I've got a plumber (who I really trust) coming out tomorrow to
temporarily cut into one of my main cast iron waste stacks. Reason:
there is a crack in the foundation right behind the stack that is
going to be treated tomorrow with epoxy injection -- and the stack is
in the way.
Once the crack in the foundation has been treated, the plumber is
going to replace the cut-out section of cast iron pipe with PVC.
My worries: the waste stack runs all the way up to the 2nd floor (and
out the roof through the attic, so technically through to the 3rd
floor). Everything I read says you MUST support the stack when making
a cut like this.
I asked my plumber (very reputable company and he has done alot of
work in this house for me -- all of which has been good) if he would
need to support the pipe before making the cut. He said "no" -- but if
when he began to cut he though it needed it, he would support it from
below (in the basement, where he'll be cutting).
I am worried about this. It's a beautiful 1930s Tudor-revival era
brick & mortar home -- built like a tank -- and I don't want to have
all kinds of damage to the plumbing connections in the walls that
connect to this waste stack when it gets cut (I hesitated even doing
this, but the crack in the foundation is something that appears to
have needed attention for a long time -- it gets water, although I've
fixed most of that problem from the outside).
Help. What do I tell my plumber? Do I insist that he install a brace?
Does it need to be a permanent brace? I can't imagine how tying in PVC
w/neoprene gaskets is going to support the weight of this stack. How
does this work? Should I be worried -- or trust this guy (who has 40
years of experience in this area, working on these types of homes)?
Thanks for any guidance you can provide!
It would be fairly cheap and easy to brace the existing stack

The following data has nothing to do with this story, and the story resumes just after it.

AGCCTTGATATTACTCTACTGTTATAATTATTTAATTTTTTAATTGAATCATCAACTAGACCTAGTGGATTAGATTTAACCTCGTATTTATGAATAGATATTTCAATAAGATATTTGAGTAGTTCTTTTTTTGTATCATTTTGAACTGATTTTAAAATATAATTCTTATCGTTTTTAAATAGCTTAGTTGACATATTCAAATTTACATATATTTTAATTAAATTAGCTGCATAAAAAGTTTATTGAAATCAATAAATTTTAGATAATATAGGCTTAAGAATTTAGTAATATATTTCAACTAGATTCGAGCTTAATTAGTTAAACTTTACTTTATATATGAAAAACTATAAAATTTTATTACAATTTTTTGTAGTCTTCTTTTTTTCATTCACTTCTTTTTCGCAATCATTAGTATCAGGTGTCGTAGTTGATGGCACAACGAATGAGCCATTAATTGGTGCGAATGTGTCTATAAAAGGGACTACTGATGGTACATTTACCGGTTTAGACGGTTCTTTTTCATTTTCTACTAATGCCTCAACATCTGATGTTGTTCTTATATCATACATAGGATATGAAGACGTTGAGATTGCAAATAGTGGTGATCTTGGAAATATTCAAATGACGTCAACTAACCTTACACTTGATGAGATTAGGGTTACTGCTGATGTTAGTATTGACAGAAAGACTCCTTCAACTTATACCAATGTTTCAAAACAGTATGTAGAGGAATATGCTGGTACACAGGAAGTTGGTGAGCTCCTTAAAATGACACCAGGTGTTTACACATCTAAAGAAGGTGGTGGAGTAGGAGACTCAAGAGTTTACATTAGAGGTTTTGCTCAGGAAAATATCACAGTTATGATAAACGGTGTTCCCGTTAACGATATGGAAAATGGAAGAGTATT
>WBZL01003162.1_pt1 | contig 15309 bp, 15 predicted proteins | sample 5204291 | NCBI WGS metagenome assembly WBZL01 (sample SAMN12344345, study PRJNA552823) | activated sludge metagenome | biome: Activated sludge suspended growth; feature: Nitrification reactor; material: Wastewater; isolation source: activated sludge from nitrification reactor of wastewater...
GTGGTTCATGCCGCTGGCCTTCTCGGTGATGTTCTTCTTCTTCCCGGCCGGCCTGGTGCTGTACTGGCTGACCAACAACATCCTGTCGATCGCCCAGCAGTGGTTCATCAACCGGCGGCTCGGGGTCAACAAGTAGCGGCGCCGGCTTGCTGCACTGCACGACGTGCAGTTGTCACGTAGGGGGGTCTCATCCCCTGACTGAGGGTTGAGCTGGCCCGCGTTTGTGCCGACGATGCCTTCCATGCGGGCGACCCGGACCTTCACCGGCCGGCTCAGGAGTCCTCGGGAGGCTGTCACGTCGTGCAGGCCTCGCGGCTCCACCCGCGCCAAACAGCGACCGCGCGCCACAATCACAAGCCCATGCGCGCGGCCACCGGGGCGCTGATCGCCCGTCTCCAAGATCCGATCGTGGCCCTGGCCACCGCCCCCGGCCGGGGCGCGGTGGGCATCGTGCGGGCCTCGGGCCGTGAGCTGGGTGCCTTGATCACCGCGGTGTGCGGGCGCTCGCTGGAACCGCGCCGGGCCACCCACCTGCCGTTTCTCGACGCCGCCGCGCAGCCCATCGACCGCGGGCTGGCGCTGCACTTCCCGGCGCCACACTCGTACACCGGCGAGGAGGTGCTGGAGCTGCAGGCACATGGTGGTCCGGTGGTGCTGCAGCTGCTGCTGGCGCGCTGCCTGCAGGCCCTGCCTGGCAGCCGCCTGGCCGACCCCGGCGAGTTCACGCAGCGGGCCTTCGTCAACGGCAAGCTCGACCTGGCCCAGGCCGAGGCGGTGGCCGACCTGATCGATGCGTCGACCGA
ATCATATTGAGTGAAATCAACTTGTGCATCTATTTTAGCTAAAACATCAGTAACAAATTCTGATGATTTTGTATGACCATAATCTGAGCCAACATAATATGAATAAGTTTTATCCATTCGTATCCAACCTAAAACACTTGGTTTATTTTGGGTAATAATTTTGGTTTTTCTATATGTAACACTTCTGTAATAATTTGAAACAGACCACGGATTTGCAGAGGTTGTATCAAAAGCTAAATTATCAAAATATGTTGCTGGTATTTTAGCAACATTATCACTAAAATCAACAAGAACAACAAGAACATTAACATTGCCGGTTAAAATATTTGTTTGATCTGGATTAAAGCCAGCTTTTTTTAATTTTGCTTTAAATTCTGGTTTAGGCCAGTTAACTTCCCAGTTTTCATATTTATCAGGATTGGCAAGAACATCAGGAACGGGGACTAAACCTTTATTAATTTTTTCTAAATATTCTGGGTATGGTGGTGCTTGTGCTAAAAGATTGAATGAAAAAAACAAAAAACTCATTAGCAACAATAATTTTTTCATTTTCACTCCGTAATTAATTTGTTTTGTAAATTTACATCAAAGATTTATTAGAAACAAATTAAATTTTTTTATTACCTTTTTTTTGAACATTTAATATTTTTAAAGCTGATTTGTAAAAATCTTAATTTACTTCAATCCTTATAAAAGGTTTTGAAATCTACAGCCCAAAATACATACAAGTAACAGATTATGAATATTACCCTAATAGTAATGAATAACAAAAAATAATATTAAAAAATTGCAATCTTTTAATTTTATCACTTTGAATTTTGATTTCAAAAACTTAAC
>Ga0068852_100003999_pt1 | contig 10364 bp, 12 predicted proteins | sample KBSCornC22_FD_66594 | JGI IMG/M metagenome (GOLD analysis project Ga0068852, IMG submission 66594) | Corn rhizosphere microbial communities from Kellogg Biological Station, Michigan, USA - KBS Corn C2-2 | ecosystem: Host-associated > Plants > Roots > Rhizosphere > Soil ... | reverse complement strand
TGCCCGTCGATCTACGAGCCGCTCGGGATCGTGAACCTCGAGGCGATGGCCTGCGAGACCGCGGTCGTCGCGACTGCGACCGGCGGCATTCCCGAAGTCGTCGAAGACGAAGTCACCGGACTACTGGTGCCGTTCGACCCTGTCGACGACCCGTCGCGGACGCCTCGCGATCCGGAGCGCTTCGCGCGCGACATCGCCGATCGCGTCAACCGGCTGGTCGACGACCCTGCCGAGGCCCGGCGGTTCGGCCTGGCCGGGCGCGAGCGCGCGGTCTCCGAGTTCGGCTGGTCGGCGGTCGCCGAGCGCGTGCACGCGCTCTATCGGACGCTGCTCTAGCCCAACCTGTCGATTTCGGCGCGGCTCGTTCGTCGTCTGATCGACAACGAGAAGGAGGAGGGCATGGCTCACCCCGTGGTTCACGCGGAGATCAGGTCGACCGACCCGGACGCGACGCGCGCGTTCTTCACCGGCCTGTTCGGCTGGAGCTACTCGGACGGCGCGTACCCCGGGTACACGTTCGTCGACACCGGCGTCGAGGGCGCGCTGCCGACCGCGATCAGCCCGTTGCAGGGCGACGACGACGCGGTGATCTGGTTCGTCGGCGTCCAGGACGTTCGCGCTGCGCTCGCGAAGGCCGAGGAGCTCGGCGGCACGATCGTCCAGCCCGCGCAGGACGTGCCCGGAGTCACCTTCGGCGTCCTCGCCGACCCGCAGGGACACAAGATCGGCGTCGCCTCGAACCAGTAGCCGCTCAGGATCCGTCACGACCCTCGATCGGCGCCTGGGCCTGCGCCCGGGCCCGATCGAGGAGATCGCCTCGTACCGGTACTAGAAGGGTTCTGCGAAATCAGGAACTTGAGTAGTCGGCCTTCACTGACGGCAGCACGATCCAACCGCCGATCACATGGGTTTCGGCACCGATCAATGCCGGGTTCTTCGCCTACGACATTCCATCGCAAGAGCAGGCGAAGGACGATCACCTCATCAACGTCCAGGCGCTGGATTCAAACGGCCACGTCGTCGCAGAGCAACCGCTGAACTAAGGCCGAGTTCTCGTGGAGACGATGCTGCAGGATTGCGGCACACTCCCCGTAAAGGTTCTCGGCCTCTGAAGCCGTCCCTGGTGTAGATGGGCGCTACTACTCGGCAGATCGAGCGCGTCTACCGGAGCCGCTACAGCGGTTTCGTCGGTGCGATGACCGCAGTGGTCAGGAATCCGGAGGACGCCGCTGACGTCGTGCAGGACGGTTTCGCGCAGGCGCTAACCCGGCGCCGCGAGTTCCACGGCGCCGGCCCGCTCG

before cutting. It is a whole bunch easier to help keep it from
falling than to try to raise it back if it moves. PVC replacement
is probably fine, but it is no big stunt to replace it with cast
iron and no-hub clamps, or reinstall the piece that comes out if
he is using a chain cutter.
Keep the whole world singing . . . .
If the plumber is lucky, and the existing pipe doesn't crack, he may
be able to reuse the piece. It is never a good idea to count on being
lucky and the pipe being in good condition.
You can still get cast iron, and it is still used, but the bell-shaped
hub connections packed with oakum and lead are pretty much relics of
the past. Google Fernco to see what is generally used nowadays.
If not supported, the burden of holding the waste stack from dropping
would be the connections of the drain pipes from sinks, tubs, and
toilets to the waste stack. Unless there is some strapping somewhere
holding the waste stack, I would be concerned too.
Hi everyone -- thanks for the replies.
Well, the deed is done. The plumber came over early, I asked him to
please brace the pipe and he didn't object. He used steel strapping
and a masonry anchor -- but still insisted it wasn't going to move. He
decided to cut with a grinder/saw first, then finish with a Sawzall.
The cuts were made -- and the pipe never moved even a hair. Stood
firm. PVC with a new, lower, clean-out was soon in place with neoprene
So, I guess this pipe was indeed supported at each level -- but those
supports were not visible from the basement (finished ceiling).
Plumber also said that since the sink, tub, and toilet of the 2nd
floor bath tie into this stack -- all of those wyes are supported by
the floor joists as well.
Everything seems fine so far. This was complete at 11:30am this
morning (its now nearly 9pm EST) -- so I'm assuming I don't have to
worry about the pipe crashing through all levels and taking everything
These homes were built by German Catholics just before WWII -- they
are built like tanks, and I guess the plumber just knew that the pipe
was properly supported at each level.
Still a scary thought, though. But the cracks have been treated
(reason for cutting the pipe in the first place), and the replacement
PVC seems to be working fine.
Can I stop worrying now?
HomeOwnersHub.com is a website for homeowners and building and maintenance pros. It is not affiliated with any of the manufacturers or service providers discussed here.
All logos and trade names are the property of their respective owners.